09 January 2006

How to spell and pronounce Leta

I don't get this. Two of my e-mail addresses contain my first name as part of the address and yet I get e-mails from people - people who have met me! - that start "Dear Lita." WTF?

So, just to help everyone out it's L-E-T-A, like, say, Low Elevation Target Acquistion. (I have begged our engineers to name a project that and so far, they're resisting. Kill joys.)

And it's Lee-tah. Not Let-uh. Lisle Liesl (Lee-zuhl), naturally, is also acceptable.

And my friend Liza in Georgia? Liz-uh, not Lie-zuh. (Sorry, Ms. Minnelli.)

Spread the word. You could be saving a life. Really.


Anonymous said...

Funny, I'd pronounce "Lisle" to rhyme with "aisle", same as the socks. If I heard the name, I'd be inclined to give it the German spelling of Liesl/Liesel, as in The Sound of Music.

I suppose that's what happens when your parents give you a "creative" or "interesting" name. But you probably don't have to identify yourself with more than your first name - no "Leta from the front desk". Unlike the Daves/Davids/etc. in your life. ;)


Liza said...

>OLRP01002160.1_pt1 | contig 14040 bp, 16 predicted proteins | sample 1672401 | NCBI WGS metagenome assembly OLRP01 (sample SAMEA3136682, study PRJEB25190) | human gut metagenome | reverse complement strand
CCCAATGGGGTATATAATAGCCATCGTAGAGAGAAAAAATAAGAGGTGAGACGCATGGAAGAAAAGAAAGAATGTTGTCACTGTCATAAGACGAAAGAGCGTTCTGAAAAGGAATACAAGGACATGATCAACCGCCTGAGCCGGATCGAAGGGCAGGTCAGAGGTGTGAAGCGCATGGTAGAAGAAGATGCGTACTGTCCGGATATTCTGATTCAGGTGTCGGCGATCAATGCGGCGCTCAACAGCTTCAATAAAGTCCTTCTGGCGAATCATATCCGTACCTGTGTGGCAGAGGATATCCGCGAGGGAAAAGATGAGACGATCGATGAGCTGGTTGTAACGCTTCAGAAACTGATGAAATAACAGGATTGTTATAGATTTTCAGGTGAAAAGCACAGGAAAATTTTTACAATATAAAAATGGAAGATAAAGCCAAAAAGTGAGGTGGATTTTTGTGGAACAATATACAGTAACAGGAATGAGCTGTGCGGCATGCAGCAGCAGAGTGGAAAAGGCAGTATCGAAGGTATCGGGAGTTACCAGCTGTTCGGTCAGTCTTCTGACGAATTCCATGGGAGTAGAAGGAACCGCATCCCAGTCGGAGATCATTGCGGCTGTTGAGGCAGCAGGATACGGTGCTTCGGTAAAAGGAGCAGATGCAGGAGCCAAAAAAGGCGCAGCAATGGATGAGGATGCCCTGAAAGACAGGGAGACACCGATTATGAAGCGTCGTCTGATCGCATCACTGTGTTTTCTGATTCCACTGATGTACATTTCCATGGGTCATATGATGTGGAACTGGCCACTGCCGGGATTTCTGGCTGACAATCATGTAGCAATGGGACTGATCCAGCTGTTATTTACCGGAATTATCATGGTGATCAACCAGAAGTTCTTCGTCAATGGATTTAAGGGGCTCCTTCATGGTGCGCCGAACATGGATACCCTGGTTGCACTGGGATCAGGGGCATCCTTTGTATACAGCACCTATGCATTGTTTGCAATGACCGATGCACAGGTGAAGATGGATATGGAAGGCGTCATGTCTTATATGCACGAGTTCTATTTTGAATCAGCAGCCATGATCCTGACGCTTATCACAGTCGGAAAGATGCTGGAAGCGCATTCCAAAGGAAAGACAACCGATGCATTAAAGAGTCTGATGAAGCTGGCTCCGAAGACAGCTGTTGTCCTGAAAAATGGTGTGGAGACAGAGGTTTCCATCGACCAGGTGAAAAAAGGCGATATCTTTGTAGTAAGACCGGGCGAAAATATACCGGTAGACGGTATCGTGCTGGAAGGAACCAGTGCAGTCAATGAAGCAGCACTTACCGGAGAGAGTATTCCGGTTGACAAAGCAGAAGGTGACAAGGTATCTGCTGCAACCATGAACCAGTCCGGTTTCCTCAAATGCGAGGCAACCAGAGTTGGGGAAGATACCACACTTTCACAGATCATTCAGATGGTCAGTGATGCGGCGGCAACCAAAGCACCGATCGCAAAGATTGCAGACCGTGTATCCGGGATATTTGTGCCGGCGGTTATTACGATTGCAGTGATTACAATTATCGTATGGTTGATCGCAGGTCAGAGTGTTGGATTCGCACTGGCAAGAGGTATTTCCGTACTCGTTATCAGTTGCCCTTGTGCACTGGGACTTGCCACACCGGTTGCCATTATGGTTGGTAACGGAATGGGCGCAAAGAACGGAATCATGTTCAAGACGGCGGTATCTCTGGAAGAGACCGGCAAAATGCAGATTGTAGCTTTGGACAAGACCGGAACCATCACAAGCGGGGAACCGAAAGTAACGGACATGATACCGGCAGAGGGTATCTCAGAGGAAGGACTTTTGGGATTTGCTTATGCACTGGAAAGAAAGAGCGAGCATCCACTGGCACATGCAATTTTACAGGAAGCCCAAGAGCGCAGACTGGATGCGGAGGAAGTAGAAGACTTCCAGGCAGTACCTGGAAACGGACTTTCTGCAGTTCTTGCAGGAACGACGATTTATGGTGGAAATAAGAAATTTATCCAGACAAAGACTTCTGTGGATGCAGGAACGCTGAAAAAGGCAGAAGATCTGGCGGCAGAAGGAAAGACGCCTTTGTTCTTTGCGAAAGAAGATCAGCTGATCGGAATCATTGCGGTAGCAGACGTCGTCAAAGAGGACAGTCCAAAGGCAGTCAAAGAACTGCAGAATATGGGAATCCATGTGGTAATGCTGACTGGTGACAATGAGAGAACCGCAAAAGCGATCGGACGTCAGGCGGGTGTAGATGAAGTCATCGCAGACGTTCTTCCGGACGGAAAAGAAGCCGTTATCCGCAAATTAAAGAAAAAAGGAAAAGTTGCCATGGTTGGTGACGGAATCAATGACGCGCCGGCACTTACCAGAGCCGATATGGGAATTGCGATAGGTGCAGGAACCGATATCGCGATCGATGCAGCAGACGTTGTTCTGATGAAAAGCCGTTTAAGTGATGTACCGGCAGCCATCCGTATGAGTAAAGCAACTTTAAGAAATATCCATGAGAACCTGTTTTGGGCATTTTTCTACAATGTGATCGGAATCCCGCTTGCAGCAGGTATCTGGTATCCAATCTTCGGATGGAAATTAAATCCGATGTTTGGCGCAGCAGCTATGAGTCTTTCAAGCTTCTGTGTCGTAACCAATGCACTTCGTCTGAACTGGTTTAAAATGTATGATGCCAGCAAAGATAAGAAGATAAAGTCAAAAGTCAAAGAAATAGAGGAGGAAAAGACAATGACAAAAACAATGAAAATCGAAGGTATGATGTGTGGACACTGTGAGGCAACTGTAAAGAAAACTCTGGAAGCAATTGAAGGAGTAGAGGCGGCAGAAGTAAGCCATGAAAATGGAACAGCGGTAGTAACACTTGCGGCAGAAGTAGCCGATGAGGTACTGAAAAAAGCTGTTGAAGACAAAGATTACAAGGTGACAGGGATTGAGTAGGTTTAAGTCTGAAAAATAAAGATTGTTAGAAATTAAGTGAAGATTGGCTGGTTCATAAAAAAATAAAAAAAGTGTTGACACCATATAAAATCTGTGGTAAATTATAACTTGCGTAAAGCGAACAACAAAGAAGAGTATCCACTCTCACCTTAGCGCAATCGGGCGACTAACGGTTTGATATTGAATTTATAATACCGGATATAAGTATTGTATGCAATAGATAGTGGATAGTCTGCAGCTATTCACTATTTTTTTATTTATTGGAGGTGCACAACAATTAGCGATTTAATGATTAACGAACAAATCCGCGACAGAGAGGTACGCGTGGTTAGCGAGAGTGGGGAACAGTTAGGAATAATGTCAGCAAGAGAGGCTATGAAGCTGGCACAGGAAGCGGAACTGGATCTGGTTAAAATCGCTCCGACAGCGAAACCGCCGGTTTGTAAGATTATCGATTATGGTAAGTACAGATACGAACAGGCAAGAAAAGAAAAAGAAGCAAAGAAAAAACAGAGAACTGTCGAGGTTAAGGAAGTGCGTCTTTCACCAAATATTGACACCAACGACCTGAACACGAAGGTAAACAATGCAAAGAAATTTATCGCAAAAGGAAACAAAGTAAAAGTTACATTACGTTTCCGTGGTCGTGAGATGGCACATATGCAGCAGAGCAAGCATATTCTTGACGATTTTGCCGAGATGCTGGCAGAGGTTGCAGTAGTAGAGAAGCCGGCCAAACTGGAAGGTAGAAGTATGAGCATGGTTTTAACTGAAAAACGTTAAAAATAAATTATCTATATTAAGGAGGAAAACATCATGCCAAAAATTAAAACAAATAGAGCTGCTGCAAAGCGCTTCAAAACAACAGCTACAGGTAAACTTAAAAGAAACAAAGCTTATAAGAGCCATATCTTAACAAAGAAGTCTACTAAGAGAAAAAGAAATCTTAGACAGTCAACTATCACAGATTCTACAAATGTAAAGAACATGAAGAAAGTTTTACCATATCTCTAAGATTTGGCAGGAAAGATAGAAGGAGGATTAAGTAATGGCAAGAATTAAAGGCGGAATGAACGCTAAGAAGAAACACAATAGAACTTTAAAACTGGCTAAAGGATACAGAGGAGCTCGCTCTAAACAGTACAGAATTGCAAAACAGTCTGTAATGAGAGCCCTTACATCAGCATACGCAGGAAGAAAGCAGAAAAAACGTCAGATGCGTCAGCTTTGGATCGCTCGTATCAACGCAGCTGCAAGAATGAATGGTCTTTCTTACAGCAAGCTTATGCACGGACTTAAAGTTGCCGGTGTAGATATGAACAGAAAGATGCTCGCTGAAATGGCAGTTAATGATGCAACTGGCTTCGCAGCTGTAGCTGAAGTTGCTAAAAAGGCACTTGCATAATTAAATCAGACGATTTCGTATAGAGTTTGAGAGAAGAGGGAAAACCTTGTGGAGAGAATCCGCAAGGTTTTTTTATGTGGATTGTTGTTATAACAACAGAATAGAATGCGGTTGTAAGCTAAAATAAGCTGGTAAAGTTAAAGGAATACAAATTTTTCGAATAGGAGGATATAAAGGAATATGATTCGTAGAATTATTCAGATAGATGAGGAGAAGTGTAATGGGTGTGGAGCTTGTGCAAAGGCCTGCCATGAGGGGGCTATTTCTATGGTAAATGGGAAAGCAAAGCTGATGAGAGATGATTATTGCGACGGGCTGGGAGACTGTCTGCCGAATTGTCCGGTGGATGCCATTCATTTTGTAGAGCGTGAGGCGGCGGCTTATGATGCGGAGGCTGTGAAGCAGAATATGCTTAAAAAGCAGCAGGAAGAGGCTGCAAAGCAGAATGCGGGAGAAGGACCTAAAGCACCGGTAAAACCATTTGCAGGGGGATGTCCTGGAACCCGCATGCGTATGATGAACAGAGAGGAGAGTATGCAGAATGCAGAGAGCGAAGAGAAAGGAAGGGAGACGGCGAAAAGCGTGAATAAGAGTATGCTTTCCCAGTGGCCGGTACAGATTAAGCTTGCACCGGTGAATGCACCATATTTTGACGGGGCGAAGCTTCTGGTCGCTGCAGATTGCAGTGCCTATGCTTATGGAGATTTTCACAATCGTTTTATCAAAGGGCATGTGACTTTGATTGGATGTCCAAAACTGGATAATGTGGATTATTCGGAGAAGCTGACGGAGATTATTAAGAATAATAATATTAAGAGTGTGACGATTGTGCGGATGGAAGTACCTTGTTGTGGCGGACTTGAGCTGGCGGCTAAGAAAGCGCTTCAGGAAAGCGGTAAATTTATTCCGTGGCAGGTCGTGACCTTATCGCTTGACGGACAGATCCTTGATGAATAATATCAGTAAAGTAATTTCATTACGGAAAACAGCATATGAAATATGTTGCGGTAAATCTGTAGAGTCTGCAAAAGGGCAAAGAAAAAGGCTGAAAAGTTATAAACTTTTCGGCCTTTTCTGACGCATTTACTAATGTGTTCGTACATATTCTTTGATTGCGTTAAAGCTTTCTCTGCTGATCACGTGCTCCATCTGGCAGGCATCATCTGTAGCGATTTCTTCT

I've been reading an excessive number of baby name books and web sites, so I would pronounce "Lisle" the same way as "Liesl" or "Liesel" or "Leesle" or "Leesel" or "Lisyl" or any other way that you can imagine phonetically spelling the name of the oldest daughter in The Sound of Music.

And on a random, related, and somewhat appalling note, in 2005, Aiden, Jaden, Kaden, Caden, and Hayden are all in the top 100 most popular boys names. Aiden was #1, and two of the others were in the top 25, although at the moment I can't remember which two.

That said, thank you Leta! I so appreciate it when other people preemptively help get my name pronounced correctly. :)

While it is true, I don't have to say I'm "Liza from the front desk," I do have to explain the pronouciation almost every time I meet someone. Usually, they hear my name, wrinkle their brow in concentration, and ask "Leeza?" (Or Lie-zuh, or Lisa.)

And then I smile and shake my head, "Liz-uh, like 'eee-liza-beth'." There's a hand gesture that goes with the breakdown of Elizabeth, but it's hard to articulate in writing. And then I usually offer that I will answer as long as I think the person is talking to me.

Welcome back Leta! I'm glad I'm not the only person whose name is bewilderingly misspelled, in spite of being part of the text of my email address.

Jim A said...
This comment has been removed by a blog administrator.
Jim A said...

When she got married, mmy sister lost the last name Agenbroad and got the last name Yenča. I think my toast concluded with "And here's to spending less time spelling your name out over the phone, at least if you don't explain the haček."